Why masks help; gig worker protests rise; open source ventilators; and much more.
Facing the Great Pandemic: While health authorities continue to debate the merits of wearing masks in public as a way to reduce the spread of COVID-19, this article by Jeremy Howard in Sunday’s Washington Post makes the most cogent argument I have seen for universal masking.
Whole Foods workers say they are staging a sickout today, protesting the lack of protections on the job. Instacart and Amazon workers staged walkouts yesterday. There are more than 100 active petition drives on Coworker.org from workers at dozens of companies, all protesting how their employers are treating them during the pandemic.
It isn’t just gig workers and food service workers who are in motion. General Electric workers who normally make get engines are protesting on the job, demanding that the company use its factories to help close the ventilator shortage, Edward Ongweso reports for Vice.
A retired respiratory therapist in Canada has made his design for a ventilator available on an open source website, Colin Butler reports for CBC News. Its inventor, John Strupat, says it costs $500 to make. A team of engineers, doctors and computer scientists centered at MIT is working on an open-source design for an emergency ventilator that could potentially be built for $100, David Chandler reports for SciTech Daily.
Data from Kinsa Health, which makes internet-connected thermometers, suggests that strong social distancing measures are reducing the spiking of fevers in many parts of the US, Donald McNeil reports for The New York Times.
Germany is considering giving people antibody tests and then issuing “Immunity certificates” to people who have established immunity, which might allow some people to return to work, but also raises questions about creating a two-tiered form of citizenship.
Civic tech responds: HelpMainstreet.com is a new project launched from the NYC Tech Corona Volunteers Slack channel that is crowd-funding critical cash donations to thousands of small businesses that are being decimated by the pandemic. In its first five days since launching March 18 it drove 8,000 clicks to business gift cards and it is now working to service more than 47,000 businesses across 16 countries.
Our friends at ioby are offering a free webinar April 15 at 1pm EDT on pivoting to crowdfunding for nonprofits dealing with the impact of the COVID-19 crisis.
Elucd, a start-up founded by Civic Hall network member Michael Simon, keeps pumping out useful information on how Americans are relating to the pandemic. Among their latest findings: 14% of Americans are doing little or nothing to isolate themselves from other people, despite the rising calls for social distancing.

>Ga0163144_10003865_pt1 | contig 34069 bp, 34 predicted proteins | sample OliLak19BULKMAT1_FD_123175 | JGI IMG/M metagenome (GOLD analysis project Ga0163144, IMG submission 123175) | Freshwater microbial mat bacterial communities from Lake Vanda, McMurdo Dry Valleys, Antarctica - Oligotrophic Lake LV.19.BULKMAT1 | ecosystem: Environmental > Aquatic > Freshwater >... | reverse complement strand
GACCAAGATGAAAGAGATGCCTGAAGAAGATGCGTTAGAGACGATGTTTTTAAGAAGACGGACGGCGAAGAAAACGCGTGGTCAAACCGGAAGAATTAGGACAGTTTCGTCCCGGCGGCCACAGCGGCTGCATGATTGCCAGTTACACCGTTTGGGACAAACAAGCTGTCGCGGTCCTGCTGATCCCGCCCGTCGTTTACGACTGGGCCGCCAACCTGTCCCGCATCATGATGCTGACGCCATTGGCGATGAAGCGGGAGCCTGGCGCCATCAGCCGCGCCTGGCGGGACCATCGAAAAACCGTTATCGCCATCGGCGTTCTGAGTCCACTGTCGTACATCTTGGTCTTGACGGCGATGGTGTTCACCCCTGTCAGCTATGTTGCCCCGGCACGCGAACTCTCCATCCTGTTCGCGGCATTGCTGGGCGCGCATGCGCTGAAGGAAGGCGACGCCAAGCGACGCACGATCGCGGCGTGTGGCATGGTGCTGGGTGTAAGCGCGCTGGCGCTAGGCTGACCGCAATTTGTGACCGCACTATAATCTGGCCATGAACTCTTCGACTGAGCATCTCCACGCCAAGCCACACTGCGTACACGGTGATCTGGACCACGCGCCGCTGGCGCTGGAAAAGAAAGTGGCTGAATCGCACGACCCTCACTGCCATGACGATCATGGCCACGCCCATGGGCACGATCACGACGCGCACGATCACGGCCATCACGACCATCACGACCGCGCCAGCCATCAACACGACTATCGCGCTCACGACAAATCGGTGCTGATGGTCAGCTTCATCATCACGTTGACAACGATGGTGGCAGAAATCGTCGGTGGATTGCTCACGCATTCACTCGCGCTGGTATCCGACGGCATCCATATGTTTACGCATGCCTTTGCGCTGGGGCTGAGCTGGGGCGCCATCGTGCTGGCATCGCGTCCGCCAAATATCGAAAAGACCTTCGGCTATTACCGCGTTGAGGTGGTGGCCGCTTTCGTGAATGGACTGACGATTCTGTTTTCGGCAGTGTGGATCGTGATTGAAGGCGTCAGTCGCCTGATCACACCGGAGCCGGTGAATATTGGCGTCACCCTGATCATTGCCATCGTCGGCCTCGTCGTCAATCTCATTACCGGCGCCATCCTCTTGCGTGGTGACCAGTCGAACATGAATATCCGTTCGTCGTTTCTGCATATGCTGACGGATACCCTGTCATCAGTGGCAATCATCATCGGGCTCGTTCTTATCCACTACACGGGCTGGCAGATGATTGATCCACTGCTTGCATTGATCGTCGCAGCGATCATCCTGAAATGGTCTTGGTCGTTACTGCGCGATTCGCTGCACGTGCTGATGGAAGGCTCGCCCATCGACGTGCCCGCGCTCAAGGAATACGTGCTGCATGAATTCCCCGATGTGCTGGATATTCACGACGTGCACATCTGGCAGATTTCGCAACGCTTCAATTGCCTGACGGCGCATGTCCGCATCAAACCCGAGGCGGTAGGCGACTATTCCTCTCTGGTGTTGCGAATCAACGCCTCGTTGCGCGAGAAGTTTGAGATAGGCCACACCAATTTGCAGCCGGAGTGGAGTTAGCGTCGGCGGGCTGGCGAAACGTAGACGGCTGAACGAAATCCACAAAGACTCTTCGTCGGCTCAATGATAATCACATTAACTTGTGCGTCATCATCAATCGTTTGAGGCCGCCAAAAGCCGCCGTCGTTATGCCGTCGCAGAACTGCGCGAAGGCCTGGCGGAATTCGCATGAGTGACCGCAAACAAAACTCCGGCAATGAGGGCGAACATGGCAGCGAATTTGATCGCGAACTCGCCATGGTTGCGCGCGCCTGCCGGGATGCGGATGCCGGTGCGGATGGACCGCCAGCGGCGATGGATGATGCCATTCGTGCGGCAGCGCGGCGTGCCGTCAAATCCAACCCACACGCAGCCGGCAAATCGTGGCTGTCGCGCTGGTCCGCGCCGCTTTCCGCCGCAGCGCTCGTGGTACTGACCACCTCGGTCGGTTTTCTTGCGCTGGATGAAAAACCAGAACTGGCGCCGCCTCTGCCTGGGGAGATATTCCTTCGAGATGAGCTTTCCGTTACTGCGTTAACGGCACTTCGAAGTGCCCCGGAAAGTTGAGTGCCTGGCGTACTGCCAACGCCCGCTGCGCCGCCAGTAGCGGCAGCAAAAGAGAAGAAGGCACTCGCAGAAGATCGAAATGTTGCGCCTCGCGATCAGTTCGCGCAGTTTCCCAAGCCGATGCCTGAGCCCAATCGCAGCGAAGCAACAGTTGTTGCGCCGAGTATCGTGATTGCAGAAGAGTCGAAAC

In a bit of good news for civic tech longtimers, Meetup.com has divested itself from WeWork and is now going back to being an independent company.
Privacy, shmivacy: Our old friend Doc Searls has written a four-part series (1, 2, 3, 4) raising issues with Zoom’s privacy policies. As of March 29, Zoom has clarified that it only surveils visitors to its websites (Zoom.us and Zoom.com) and says that it does not surveil the content shared between users in a Zoom conference. That said, the company is now facing a class-action lawsuit in California charging that the company is violating the state’s new privacy law because it sends user data to Facebook without proper consent, Joel Rosenblatt reports for Bloomberg. Here’s a useful guide from Consumer Reports on how to protect your privacy on Zoom.
Tech and politics: Joe Biden has only 4.6 million Twitter followers to Donald Trump’s 75 million, and 1.7 million Facebook fans to Mr. Trump’s 28 million, “and nothing resembling the president’s robust ecosystem of amplifying accounts” write Jim Rutenberg and Matthew Rosenberg for The New York Times, reporting on the Democrats’ efforts to catch up in the digital arms race.
Meanwhile, a network of far-right websites are building up disinformation about Anthony Fauci, the nation’s top infectious disease expert, Isaac Stanley-Becker reports for The Washington Post.
Internet of shit: Harbor.im “is a luxury 2-month retreat in California, focused on weathering the storm during the global COVID-19 pandemic” that is promoting itself as a “community of makers, thinkers and doers that can become your sanctuary [and] give you an opportunity to meet, mingle, and collaborate with some of the brightest, forward-thinking individuals—no facemask required.” As best as I can tell, this is not a joke.
Deep thoughts: Here’s a useful intervention from Jumana Abu-Ghazaleh of Pivot for Humanity, for people in Silicon Valley wondering about their role in the future, post-COVID-19 world: “Let’s not aspire to make viruses anymore,” she writes.
Alan Rusbridger, the former editor of the Guardian, writes, “if this is the worst of times, it is also the best of times. In our anxiety we are drawing deep reserves of strength from others. In our isolation we are rediscovering community. In our confusion we are rethinking whom we trust. In our fragmentation we are rediscovering the value of institutions.”
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